A group of doctors who formed a small investment club 20 years ago has sold the Holiday Inn in Northeast Washington, one of the few major hotels owned by blacks in the U.S. to Catholic University for $4.1 million

The group, called the Standard Investment Co. Inc., whose 15 members include some of Washington's best-known physicians, bought the hotel eight years ago "with no government money, just a group of guys getting together and doing something without fanfare," said attorney James W. Cobb, the club's president and lone nonphysician.

The sale of the 146-unit hotel to the nearby university for use as a dormitory will leave Washington, a city that is 70 percent black but known for its lack of large black businesses, with only one large black-owned hotel, the Howard Inn, formerly Harambee House, at 2225 Georgia Ave. NW.

At a time when blacks are clamoring to prevent the dismantling of special government assistance programs for minority businesses and the city government has insisted that blacks be involved in development projects on city-owned land, Cobb and his group say they are proud that they gained their success the old-fashioned way -- without government assistance.

The group's ownership of the hotel was little known, even in the city's black business community.

"We made no effort to hide it," said Cobb, adding that the group also did not seek publicity about its purchase. "Who owns it [the hotel] is not important."

The group "has an awful lot of pride" as blacks who were able to buy a Holiday Inn franchise and operate successfully, Cobb said. Holiday Inn franchise are among the hardest to obtain because of the quality control standards set by the company, the world's largest hotel chain.

Standard Investment was formed in 1961 when Dr. Raymond L. Standard, the city's former health director, invited other doctors he had known from the Howard University Medical School and Freedman's Hospital [now called Howard University Hospital] to form an investment club.

They were all in their late 20s and early 30s and just beginning their medical practices, Cobb said. About 21 joined, named the group for Standard, and began contributing $25 a month, Cobb said.

At first, the group bought a few houses and made small loans, some to club members. A few dropped out, and in 1973 when they were offered the Holiday Inn franchise, 16 remained.

The group had no experience running a hotel, "but it was a Holiday Inn and our egos wanted to know if we could do it," Cobb said.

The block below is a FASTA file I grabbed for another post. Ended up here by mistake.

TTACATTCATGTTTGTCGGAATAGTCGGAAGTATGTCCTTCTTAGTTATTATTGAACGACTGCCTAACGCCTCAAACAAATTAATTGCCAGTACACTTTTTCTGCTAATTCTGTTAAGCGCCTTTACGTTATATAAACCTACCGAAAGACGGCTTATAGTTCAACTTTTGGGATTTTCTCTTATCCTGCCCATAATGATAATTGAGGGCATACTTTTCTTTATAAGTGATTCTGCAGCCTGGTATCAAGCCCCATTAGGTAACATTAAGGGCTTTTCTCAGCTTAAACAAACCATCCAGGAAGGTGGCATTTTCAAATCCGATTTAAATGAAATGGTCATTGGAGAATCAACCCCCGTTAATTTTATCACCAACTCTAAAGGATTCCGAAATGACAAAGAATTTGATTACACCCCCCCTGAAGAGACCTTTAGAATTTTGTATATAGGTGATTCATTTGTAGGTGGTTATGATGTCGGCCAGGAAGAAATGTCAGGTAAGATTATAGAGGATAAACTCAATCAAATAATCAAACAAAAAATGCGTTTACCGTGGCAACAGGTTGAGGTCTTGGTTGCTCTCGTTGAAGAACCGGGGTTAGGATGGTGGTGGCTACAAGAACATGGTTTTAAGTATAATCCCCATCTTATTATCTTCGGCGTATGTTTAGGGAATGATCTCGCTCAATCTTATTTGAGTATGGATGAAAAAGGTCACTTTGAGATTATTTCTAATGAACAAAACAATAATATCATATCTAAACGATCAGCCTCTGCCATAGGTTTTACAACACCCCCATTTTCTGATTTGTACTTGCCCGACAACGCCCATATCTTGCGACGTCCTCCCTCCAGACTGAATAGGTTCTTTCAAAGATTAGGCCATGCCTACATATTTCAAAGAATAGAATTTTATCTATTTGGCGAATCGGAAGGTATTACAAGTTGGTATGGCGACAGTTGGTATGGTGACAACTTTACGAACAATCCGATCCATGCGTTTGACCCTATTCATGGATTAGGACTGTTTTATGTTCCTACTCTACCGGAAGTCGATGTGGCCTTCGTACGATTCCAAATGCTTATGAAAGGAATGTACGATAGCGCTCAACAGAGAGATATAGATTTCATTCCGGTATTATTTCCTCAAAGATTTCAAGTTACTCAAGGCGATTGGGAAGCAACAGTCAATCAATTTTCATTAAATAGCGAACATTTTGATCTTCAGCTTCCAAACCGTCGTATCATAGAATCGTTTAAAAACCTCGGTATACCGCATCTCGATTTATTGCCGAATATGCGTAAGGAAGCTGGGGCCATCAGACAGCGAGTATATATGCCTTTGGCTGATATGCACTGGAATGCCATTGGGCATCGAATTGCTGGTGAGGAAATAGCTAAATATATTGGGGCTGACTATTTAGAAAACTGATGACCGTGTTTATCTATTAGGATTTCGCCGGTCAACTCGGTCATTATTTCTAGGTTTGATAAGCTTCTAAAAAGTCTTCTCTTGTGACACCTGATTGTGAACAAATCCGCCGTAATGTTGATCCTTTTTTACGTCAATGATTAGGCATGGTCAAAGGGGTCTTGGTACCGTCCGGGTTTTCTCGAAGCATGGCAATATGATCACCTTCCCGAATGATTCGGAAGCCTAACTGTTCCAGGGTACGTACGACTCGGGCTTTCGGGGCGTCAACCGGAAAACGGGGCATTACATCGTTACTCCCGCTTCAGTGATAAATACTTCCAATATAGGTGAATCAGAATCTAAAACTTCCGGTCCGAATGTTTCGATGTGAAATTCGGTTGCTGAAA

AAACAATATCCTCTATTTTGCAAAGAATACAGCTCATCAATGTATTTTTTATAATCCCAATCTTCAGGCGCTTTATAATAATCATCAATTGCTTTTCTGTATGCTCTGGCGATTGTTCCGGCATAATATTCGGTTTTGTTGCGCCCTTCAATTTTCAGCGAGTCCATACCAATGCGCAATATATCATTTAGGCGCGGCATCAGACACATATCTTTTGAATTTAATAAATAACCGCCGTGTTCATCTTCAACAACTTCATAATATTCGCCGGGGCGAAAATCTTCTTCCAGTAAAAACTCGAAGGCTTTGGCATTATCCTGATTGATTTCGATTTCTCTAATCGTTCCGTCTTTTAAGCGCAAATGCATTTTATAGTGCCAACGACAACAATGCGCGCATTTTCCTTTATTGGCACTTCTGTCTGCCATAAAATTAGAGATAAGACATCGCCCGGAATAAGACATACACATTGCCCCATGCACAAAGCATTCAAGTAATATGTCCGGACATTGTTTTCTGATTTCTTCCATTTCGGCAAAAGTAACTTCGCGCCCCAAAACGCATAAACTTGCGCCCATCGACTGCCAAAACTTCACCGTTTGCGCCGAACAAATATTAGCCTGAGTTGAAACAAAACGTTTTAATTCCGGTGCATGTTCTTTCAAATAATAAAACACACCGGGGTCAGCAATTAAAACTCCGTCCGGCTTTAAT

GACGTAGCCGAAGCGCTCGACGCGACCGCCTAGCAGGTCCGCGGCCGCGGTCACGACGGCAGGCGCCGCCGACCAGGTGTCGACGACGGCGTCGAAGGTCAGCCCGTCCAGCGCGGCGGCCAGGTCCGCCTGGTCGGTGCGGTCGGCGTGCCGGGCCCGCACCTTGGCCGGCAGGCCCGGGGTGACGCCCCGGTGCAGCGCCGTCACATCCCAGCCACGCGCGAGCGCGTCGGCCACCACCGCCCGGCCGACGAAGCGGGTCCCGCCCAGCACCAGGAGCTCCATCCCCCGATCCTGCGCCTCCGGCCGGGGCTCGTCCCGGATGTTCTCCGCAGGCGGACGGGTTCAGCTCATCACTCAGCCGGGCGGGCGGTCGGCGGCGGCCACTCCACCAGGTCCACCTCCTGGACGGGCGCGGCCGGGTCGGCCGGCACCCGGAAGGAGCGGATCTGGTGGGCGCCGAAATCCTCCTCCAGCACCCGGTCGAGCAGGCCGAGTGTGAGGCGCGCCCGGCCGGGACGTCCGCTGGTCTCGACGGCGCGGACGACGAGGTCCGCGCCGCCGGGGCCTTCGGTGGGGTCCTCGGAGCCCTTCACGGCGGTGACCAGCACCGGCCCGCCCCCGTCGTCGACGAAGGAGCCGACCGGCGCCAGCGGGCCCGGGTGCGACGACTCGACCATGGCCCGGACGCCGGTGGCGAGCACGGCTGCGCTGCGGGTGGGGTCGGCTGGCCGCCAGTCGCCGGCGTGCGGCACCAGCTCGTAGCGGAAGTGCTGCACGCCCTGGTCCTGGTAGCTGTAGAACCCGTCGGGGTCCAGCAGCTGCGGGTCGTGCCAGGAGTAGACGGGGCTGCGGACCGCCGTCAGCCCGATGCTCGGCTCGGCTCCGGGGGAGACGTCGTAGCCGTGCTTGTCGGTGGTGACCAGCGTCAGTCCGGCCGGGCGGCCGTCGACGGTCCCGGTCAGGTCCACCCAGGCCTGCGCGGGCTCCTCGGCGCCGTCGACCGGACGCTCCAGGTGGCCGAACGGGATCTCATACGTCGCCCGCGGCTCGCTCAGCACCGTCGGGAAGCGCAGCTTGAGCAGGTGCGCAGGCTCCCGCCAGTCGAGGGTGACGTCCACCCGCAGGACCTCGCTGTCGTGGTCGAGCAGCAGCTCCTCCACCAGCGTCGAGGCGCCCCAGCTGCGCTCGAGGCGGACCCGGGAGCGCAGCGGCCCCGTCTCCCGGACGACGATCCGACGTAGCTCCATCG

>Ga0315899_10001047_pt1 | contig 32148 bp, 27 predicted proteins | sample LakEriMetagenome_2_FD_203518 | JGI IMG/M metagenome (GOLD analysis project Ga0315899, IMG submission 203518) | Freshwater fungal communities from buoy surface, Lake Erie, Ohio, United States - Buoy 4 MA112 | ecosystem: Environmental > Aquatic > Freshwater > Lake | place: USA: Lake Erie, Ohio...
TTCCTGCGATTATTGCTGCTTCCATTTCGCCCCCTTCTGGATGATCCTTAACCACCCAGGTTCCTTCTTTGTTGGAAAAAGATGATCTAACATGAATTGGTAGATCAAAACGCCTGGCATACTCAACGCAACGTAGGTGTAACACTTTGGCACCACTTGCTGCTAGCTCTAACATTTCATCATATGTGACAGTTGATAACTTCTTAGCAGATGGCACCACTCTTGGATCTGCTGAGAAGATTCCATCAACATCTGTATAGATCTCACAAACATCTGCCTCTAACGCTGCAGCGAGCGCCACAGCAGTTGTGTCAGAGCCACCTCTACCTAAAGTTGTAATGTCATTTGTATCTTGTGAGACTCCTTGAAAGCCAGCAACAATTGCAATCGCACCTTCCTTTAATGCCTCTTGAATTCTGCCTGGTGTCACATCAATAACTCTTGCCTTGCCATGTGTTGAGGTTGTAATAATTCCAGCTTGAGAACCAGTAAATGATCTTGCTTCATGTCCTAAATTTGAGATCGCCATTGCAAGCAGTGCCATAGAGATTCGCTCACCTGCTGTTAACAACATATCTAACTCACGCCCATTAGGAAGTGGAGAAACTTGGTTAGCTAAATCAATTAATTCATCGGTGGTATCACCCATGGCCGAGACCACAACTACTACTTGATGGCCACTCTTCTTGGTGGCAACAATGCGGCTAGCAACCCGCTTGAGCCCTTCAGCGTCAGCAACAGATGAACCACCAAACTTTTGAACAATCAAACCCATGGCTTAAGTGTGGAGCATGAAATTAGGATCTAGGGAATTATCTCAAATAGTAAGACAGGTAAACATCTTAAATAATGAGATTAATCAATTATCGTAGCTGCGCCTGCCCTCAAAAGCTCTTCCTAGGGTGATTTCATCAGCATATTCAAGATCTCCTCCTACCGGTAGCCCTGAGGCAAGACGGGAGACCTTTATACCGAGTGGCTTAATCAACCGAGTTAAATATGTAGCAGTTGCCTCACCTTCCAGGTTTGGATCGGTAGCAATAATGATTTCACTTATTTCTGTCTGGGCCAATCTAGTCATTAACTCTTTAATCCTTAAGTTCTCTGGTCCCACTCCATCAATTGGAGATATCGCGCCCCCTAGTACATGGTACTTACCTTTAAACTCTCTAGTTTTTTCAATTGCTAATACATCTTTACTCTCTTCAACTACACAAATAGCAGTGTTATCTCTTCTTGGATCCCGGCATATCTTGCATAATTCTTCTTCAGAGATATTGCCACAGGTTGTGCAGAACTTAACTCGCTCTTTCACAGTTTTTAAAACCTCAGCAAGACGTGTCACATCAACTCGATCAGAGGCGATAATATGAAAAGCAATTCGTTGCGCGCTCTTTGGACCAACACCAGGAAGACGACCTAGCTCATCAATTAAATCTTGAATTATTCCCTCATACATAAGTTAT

They traveled to Holiday Inn headquarters in Memphis, gained approval from the hotel chain's officers, paid an undisclosed price for the hotel, hired a 25-member staff and started running it.

The group sold the hotel to the university because it made an attractive offer and because the investment firm feared that with the construction of the city's new convention center more poeple might be inclined to stay downtown rather than at the hotel, located at 730 Monroe St. NE, Cobb said.

University treasurer Richard yapplegate said the motel was needed for a dormitory because the 1970s trend of students to live off campus has been reversed in the face of the rising housing costs and now there is a growing demand for on-campus housing. The hotel, which will house 250 students, was purchased with a 3 percent loan from the U.S. Department of Education, Applegate said.

Cobb said his one disappointment is that Standard Investment has failed to get other black professionals to follow its example of starting an investment club. "Very few people are willing to make that commitment to put up money on a long-term basis," he said.

In addition to Cobb and Standard, the club's members include doctors Henry D. Bell; Francis Blackwell; William R. Claytor; Cyril Crocker; Cleveland E. Smith, chief of gynecological serives at Columbia Hospital for Women; Francis L. Smith; Warren J. Strudwick; William J. Washington, a former high-ranking city health official; Richard A. Wilson; Talmadge G. Wilson; Jesse B. Barber, chief of neurosurgery at Howard University Medical School, and Lawrence B. Dunmore. The late Erman W. Edgecombe, former president of the Washington Urban League, was also a member.